‘Lenin Chowk’ , the main mar­ket place was at a walk­ing dis­tance. Usual din and bus­tle of the mar­ket was on the wane. Shut­ters of shops were grad­u­ally get­ting down. Be­neath the left side lamp post, stood a ‘puchka wala’ (pani puri) with his cart. She could not re­sist her­self from thrust­ing some ten ‘puchkas’ right into her throat. Tamarind spicy wa­ter made her mind fresh and joy­ful. A bit ahead, Ramd­han was there with his mango cart. As mugdha was his reg­u­lar cus­tomer, Ramd­han ex­pec­tantly wel­comed her with a smile -’ Na­maste Madam ji, sweet and fresh ‘lan­gras’! Like to buy?’

ell Ramd­han, give two ki­los’ Mugdha told. Ramd­han promptly weighed ac­cord­ingly -’ eighty ru­pees Madamji’ Mugdha handed over a hun­dred ru­pee note. Be­fore Ramd­han could re­turn bal­ance amount, his mo­bile started ring­ing up. He took out the mo­bile from pocket and re­sponded to the call. Af­ter fin­ish­ing it, he paused for a sec­ond to pon­der and then picked out four hun­dred twenty ru­pees from the pocket and gave it to Mugdha. Mugdha’s eyes widened with sur­prise -’ Prop­erly counted the bal­ance money bhaiya.?’

‘O yes madamji, me not so weak in Math. U bought for eighty, gave five hun­dred. Four hun­dred twenty back, right?’ he gig­gled in­no­cently. In a blink, Taadi­wala’s fore­cast splashed in mind - wind­fall cash to­day from un­known source! Her heart went pit a pat with over­whelm­ing ex­cite­ment. Mir­a­cle she had been wait­ing for had ul­ti­mately hap­pened. She quickly grabbed the money, thrust it into her purse and tot­tered to­wards the flat.

Next morn­ing, she woke up as usual. Classes were off to­day also. Aditya would

As soon as Mugdha saw the ring, a fear of guilt roamed through the spine. In a blink, her eyes crept over left ring-fin­ger. Oh! the fin­ger was empty. She re­mem­bered, as per the ad­vice of Dr. Taadi­wala, she had worn a di­a­mond em­bed­ded gold ring just two months ago. The cost of the ring was about thirty five thousand.

re­turn by 2 p.m. She came in the bal­cony chalk­ing out within her­self a grand plan to cel­e­brate this un­ex­pected achieve­ment. It was early dawn. She peeped be­low over the road, stretched long on both sides. It was empty so to say. Sud­denly she no­ticed Ramd­han tod­dling swiftly with long strides to­wards the hous­ing com­plex. Ramd­han at this time! In a nano sec­ond, a thought struck her mind. Surely he had hap­pened to de­tect his fault, could not sleep whole night and was now com­ing to de­mand money. Her face be­came pale. Heart started throb­bing in an­tic­i­pa­tion of an ugly al­ter­ca­tion with him. Mugdha was at a loss to de­cide what pleas should she take to de­fend her pseudo in­no­cense. The more she thought of the pleas, the more they sounded hol­low. She ran quickly to the wash basin and splashed hand­ful of wa­ter over the face.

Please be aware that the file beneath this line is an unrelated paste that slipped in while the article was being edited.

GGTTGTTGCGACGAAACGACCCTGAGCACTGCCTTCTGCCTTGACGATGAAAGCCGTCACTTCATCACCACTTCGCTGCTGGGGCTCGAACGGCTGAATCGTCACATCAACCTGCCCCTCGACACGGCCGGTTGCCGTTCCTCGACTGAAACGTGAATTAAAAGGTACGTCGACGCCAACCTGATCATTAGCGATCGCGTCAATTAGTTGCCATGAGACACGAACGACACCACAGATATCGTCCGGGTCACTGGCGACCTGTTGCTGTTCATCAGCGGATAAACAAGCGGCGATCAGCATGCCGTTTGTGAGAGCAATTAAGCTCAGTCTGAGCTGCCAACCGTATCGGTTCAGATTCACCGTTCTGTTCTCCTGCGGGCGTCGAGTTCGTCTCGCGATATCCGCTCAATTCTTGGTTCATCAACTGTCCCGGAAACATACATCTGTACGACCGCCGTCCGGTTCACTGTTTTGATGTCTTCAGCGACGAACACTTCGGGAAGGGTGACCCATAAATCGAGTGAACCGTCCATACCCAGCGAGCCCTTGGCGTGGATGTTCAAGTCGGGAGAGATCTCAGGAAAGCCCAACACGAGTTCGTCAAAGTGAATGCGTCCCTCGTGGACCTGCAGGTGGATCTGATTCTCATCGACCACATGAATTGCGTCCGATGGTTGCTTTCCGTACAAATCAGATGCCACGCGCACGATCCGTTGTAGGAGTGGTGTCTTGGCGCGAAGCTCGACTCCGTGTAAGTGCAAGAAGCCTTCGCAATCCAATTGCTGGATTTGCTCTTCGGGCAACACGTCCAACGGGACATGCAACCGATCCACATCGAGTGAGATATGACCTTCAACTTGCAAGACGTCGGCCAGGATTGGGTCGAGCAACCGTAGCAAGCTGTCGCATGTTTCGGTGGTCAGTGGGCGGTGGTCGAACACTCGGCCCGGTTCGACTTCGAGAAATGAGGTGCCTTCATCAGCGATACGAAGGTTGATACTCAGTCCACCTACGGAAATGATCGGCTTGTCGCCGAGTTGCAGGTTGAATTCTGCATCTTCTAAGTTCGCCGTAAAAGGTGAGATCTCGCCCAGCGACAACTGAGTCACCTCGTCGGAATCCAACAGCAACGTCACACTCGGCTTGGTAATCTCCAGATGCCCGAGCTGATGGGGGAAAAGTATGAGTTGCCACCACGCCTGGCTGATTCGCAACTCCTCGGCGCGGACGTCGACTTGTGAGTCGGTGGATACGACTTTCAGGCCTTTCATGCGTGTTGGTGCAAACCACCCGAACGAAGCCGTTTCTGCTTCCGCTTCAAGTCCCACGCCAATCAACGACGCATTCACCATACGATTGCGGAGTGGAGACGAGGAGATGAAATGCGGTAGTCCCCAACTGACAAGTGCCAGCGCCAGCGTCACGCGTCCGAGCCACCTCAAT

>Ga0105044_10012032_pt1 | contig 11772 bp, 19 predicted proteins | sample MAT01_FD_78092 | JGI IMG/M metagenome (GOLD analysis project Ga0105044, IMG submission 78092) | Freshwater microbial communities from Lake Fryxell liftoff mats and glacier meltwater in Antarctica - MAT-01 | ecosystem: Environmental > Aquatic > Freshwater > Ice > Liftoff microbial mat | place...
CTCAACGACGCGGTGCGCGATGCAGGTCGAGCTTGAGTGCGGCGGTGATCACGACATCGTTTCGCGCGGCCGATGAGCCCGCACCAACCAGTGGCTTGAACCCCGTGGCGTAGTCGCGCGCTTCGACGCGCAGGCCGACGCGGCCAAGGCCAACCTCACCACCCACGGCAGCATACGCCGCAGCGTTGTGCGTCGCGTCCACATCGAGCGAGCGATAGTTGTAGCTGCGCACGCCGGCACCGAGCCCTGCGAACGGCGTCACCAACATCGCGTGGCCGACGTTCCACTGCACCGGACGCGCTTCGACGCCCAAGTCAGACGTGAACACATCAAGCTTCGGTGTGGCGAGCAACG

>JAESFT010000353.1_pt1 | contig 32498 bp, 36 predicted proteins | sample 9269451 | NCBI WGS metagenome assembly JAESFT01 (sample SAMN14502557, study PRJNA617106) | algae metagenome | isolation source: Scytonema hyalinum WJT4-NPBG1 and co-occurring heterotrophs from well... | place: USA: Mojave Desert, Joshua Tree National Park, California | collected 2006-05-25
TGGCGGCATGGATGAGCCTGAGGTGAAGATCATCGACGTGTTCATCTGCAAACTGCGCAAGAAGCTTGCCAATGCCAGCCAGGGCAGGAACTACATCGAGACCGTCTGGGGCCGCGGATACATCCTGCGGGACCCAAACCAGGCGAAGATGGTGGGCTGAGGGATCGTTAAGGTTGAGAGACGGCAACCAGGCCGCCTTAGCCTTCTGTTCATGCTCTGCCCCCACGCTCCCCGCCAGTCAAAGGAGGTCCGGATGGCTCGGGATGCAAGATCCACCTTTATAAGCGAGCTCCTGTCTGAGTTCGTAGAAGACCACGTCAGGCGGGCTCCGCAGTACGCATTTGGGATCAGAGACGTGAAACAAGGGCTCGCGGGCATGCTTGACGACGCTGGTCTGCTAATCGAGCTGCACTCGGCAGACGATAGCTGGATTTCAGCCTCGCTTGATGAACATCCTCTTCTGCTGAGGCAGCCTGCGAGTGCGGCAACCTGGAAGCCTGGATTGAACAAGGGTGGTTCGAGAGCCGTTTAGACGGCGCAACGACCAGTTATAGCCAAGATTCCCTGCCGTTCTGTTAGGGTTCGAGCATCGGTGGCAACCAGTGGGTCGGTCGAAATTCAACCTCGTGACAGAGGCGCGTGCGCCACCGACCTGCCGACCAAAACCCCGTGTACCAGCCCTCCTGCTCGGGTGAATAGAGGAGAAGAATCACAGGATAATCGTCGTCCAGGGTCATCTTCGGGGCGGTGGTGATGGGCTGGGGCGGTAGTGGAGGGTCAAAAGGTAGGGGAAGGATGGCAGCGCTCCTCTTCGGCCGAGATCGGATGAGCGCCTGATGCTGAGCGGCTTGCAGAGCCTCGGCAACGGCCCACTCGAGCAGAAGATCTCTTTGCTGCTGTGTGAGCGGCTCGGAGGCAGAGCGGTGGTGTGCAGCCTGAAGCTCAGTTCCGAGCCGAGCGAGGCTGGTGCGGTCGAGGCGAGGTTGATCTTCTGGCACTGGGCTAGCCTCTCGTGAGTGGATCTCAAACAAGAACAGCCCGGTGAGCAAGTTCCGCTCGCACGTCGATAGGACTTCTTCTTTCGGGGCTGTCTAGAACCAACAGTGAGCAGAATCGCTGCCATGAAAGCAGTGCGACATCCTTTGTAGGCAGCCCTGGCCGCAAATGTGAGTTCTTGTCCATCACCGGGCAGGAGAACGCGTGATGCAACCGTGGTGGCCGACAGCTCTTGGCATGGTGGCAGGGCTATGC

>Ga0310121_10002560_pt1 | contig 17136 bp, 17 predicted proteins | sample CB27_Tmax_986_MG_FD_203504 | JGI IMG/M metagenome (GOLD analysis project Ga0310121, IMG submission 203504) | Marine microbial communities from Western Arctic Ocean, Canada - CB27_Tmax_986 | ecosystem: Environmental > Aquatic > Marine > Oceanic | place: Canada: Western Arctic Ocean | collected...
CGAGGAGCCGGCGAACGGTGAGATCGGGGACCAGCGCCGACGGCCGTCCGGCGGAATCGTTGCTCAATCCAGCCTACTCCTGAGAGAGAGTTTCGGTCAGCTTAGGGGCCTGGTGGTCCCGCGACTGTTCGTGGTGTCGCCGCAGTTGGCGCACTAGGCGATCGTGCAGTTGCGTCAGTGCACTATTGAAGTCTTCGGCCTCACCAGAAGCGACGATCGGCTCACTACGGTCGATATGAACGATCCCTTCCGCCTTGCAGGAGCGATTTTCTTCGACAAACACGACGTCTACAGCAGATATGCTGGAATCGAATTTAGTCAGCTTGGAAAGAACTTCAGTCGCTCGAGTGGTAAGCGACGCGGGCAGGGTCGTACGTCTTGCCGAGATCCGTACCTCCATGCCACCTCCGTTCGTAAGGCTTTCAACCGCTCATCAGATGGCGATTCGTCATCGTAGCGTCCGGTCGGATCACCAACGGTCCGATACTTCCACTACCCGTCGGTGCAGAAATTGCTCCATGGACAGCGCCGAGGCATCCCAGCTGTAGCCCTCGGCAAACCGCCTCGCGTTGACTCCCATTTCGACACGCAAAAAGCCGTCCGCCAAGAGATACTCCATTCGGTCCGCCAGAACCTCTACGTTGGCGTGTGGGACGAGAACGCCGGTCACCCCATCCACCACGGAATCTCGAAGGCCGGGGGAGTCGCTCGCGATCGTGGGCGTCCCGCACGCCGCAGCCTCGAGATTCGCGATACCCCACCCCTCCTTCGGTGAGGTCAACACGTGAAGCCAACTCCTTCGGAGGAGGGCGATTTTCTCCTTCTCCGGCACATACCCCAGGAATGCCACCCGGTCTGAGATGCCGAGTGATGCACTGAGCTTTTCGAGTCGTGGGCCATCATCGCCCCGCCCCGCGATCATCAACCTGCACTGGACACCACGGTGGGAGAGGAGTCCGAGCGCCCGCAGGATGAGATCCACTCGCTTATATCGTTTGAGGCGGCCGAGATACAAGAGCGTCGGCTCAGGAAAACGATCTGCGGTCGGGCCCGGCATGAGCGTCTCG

few min­utes later, Ramd­han came up­stairs and pushed the bell.

‘Ramd­han you? So early morn­ing? Ev­ery­thing o.k.?’ Mugdha opened the doors and drew signs of sur­prise on the face.

‘Yes Madamji, could not sleep whole night!’ Ramd­han chuck­led within the lips -’ A blun­der just been de­tected’

‘If so Bhaiya, make amends and take up your dues if any, right ?’ Mugdha grum­bled in anger to ex­er­cise psy­cho­log­i­cal pres­sure on him - ‘why gig­gling this way?’

‘Dues?’ Ramd­han for a mo­ment grew ner­vous at this re­buke -’ U talk­ing of

what dues Madamji? Rather not me, but U are to get some­thing.’ Then he quickly took out a ring from vest’s in­side pocket and showed it to Mugdha -’ Look is not this yours?’

As soon as Mugdha saw the ring, a fear of guilt roamed through the spine. In a blink, her eyes crept over left ring-fin­ger. Oh! the fin­ger was empty. She re­mem­bered, as per the ad­vice of Dr. Taadi­wala, she had worn a di­a­mond em­bed­ded gold ring just two months ago. The cost of the ring was about thirty five thousand. She won­dered when and how the ring did silently slip off the fin­ger so as not to make any hint at all.

‘Last night while clos­ing shop, I just found this amidst man­goes in bas­ket. Same mo­ment I knew, ring is yours. Surely, slipped off while pick­ing man­goes yes­ter­day. Mine small hut! Weak doors! Could not sleep for fear of theft!’ Ramd­han stam­mered all in de­tail. Mugdha took the ring and stood dumb for a while, know­ing lit­tle as to how to thank Ramd­han for this obli­ga­tion. Ramd­han broke si­lence with loud laugh­ter -’ Oh Madamji, why now sad? Be cheer­ful that God saved you from big loss! Bye!’ Ramd­han turned back in a jiffy and strode to­wards stairs. Mugdha with tot­ter­ing steps ran to the bed room and stood be­fore the big mir­ror of the dress­ing ta­ble .

She was sur­pris­ingly fright­ened to see that the stature of the Mugdha, which in­car­nated in the mir­ror was slowly and grad­u­ally dwin­dling down and down inch by inch!